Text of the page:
Built In Camouflage

May 25, 2014  •  Leave a Comment

Did you know that a White-tailed Deer fawn has no scent?  They have a reddish-brown color with white spots providing camouflage when they are lying on the ground. Both their coloration and their lack of scent protect them from predators.

Wildlife’s keen sense of hearing and smell, and ability to camouflage itself is important to its survival.  If a turkey could smell, do you think you would ever shoot one?  Their sharp eyesight alerts them with any slight movement.

As someone who enjoys photographing wildlife, I sometimes dawn the camo.  No, I don’t think I’m fooling anything.  For a true wild animal, camouflage can help because the wildlife may approach a little closer before hearing the shutter of a camera, spotting a slight movement, or smelling “human”.

Sometimes, unlike humans, an animal can be right out in the open and still not be seen.  Take the Eastern Screech Owl for instance.

Although an Eastern Screech Owl is no bigger than a pint glass, its mysterious call in the night will get your attention.  During the day, these camouflaged birds hide out at least 12 feet off the ground in nooks in trees making them difficult to find.

Eastern Screech OwlEastern Screech Owl

Eastern Screech Owl


On warm summer evenings, Common Nighthawks can be seen roaming the skies in graceful loops, flashing white patches located near the tip of each wing.  Mostly, they are searching for insects.  These common but declining birds do not build a nest.  Instead, they lay their eggs directly on the ground surrounded by anything from grass to gravel.  Their young are so well camouflaged that they’re hard to find, and even the adults seem to vanish as soon as they land.  They can be difficult to find during the day too.  I recently spotted an unusual “lump” on a tree limb and it turned out to be a Common Nighthawk.

Common NighthawkCommon Nighthawk

Common Nighthawk


The American Woodcock is a superbly camouflaged forest floor dweller.  It uses its long bill to probe in the leaves for earthworms. An American Woodcock’s eyes are positioned high and near the back of their skull. This lets them keep watch for danger in the sky while they have their heads down probing in the soil for food.

I recently came across a nesting Woodcock.  Although the nest is out in the open, it was well hidden in the high grass.  The brown-spotted plumage of the Woodcock helped to disguise her.  Someone pointed her out to me and it still took me several minutes to find her from 12 feet away.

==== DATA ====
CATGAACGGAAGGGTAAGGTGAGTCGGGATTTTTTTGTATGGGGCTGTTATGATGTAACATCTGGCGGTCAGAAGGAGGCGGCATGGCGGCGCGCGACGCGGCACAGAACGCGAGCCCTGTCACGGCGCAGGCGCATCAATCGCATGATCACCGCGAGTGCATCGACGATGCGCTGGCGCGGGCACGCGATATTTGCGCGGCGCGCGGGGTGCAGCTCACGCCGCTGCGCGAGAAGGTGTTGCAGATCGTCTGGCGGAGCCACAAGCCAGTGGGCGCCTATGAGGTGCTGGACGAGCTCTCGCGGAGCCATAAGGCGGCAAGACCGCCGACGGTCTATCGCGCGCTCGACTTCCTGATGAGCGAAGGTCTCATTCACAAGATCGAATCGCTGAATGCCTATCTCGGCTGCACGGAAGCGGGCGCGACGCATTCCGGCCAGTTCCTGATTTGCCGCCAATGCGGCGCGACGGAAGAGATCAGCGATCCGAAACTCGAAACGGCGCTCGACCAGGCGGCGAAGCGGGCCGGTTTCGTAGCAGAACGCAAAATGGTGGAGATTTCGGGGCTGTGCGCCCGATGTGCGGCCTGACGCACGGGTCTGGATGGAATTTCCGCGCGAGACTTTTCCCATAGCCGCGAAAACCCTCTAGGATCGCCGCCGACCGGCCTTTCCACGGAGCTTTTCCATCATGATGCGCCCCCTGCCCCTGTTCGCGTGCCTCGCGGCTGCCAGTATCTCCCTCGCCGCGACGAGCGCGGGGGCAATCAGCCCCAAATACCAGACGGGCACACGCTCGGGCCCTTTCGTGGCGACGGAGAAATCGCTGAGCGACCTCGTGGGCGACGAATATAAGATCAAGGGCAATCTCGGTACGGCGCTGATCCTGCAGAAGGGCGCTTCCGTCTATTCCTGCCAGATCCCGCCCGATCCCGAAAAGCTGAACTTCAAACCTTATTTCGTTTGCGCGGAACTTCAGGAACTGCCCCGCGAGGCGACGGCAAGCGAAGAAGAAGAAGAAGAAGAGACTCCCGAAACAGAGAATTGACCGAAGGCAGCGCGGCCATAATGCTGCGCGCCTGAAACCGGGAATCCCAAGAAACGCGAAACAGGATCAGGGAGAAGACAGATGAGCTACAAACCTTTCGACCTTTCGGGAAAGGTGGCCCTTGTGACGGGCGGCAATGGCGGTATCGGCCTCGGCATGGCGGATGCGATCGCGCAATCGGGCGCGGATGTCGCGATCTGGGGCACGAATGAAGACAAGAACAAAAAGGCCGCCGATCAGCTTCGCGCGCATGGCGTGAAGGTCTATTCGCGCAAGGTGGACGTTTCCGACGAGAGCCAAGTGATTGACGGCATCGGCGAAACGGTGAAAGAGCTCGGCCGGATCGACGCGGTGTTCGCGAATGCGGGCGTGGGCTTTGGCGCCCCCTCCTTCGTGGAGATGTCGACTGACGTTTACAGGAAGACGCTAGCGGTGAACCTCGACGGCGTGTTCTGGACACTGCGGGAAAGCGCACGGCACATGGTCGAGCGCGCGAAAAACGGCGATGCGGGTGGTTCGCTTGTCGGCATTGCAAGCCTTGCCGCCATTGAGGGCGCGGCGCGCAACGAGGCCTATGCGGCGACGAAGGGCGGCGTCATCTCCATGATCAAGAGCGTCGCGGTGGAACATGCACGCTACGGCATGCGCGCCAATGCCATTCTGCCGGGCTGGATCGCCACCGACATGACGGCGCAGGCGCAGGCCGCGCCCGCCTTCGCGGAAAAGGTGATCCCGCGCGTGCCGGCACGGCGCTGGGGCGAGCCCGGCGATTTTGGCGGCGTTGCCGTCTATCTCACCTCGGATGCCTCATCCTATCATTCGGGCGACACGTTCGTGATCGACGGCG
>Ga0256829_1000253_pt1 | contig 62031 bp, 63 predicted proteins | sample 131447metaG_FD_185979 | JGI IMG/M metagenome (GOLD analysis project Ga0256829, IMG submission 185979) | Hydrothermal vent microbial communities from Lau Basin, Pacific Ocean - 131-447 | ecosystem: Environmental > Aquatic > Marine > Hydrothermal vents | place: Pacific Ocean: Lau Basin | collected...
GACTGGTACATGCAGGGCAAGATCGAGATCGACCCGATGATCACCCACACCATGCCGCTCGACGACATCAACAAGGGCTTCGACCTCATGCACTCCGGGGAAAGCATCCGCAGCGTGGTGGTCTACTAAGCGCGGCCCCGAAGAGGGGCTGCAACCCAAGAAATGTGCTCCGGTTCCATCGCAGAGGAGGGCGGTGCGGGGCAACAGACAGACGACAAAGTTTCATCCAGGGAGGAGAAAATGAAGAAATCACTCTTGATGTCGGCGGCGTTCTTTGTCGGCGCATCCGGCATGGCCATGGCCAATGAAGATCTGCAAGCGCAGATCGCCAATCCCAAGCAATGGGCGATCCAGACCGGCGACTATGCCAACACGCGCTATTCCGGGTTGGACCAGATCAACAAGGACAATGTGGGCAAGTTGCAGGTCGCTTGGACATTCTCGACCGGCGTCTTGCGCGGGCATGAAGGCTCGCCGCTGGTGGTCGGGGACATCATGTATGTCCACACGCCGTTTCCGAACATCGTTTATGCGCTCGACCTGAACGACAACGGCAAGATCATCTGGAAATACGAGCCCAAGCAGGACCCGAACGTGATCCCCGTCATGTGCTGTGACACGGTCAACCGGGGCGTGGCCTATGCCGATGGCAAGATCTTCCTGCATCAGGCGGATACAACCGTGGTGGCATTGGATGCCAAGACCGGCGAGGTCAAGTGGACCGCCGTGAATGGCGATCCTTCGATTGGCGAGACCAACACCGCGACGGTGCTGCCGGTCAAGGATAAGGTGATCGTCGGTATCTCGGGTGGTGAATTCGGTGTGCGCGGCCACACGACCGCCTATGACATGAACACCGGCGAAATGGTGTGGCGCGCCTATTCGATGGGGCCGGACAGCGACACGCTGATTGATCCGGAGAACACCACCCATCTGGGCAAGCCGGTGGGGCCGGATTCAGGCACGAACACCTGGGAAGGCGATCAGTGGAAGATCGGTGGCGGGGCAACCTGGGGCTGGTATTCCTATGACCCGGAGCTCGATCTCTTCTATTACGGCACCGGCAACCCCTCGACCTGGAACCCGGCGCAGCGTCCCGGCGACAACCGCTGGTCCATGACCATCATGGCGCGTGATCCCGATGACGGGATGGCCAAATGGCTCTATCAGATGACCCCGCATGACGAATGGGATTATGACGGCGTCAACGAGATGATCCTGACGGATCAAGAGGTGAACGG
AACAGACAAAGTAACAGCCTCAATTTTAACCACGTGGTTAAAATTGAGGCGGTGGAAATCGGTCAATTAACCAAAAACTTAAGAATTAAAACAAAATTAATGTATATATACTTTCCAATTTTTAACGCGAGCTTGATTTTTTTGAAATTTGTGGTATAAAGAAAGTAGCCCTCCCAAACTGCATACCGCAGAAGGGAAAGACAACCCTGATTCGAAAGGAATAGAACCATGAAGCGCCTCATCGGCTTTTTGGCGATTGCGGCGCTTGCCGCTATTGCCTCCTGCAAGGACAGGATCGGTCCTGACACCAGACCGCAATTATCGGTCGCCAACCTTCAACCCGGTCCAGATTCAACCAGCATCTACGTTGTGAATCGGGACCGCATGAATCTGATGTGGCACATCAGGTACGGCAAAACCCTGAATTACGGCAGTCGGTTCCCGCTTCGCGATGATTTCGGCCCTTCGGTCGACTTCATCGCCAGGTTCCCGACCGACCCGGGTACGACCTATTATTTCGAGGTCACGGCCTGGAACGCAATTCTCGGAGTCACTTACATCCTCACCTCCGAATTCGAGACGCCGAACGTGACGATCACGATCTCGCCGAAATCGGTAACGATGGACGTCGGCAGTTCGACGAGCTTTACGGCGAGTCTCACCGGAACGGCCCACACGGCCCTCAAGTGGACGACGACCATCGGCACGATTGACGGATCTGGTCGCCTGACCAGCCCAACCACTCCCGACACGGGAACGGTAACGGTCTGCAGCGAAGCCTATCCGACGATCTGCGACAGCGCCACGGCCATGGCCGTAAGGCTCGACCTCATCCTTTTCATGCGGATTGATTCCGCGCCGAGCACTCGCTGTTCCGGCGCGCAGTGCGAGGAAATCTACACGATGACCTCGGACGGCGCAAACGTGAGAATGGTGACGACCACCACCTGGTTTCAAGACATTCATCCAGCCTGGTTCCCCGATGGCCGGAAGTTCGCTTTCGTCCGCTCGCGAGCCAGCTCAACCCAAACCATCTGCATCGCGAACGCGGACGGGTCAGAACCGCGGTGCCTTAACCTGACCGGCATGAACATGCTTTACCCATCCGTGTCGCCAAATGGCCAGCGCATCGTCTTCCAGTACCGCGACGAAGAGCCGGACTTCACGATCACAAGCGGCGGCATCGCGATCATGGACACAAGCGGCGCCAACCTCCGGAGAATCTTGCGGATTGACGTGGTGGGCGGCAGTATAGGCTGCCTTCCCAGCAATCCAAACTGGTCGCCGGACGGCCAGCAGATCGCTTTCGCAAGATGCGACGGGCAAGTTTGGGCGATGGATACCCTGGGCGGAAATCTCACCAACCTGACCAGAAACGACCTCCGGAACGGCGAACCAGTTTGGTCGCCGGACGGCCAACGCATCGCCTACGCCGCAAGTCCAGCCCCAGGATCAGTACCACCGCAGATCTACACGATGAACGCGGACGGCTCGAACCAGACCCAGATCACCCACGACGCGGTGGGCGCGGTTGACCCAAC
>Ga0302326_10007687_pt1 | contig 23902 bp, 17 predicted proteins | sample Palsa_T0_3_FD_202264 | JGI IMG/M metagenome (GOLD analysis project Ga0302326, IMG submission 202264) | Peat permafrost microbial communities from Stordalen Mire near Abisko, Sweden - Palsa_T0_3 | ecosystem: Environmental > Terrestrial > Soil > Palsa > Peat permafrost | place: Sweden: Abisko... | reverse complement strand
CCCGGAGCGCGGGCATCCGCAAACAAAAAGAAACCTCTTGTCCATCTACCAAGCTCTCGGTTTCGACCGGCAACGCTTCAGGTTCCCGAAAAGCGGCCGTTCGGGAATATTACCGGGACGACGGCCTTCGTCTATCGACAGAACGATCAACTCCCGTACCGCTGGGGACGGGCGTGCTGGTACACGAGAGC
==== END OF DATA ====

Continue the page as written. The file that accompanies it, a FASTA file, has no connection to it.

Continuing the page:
American WoodcockAmerican Woodcock

American Woodcock On Nest


In the deep shade of the woods, several yards away, I found another adult preening after a cool bath in a swampy marsh.

American WoodcockAmerican Woodcock

American Woodcock


Few singers can sustain their music up to 10 seconds like the Winter Wren.  When not singing, it jumps around the forest understory looking for insects, insect larvae, millipedes, spiders, and others.  There were times this Winter Wren went undetected under and between logs and resurfaced several feet away.

The Winter Wren will built several nesting sights.  Some they use to produce multiple broods but some are used as decoys or for the male to roost, away from the real nest.

Winter WrenWinter Wren

Winter Wren


Usually heard and not seen, the Swainson's Thrush forages in the dense undergrowth branches or stumps.  Below is an interesting fact I found on "The Cornell lab of Ornithology" website.  "The Swainson’s Thrush’s whirling song has a ventriloqual quality that can make it difficult to track. This may happen as the singer moves quickly from one perch to another between songs. It may also have to do with the sounds’ reverberation in dense foliage. Swainson’s Thrushes also sometimes sing quiet songs that create the illusion that its song emanates from a more distant location."

Swainson's ThrushSwainson's Thrush

Swainson's Thrush


The Brown Thrasher is one of the larger songbirds we'll find in Pennsylvania.  Even with its bright yellow eyes and bold patterns it is hard to find them in a tangled mass of shrubbery.  Brown Thrashers are cheerful singers possessing one of the largest repertoires of any North American songbird. 

This Brown Thrasher, in the setting sun, positioned itself in the shrubbery in such a way that it kept some branches between us.

Brown ThrasherBrown Thrasher

Brown Thrasher


Its mate however, was caught off-guard on the forest floor.

Brown ThrasherBrown Thrasher

Brown Thrasher


Until next time,







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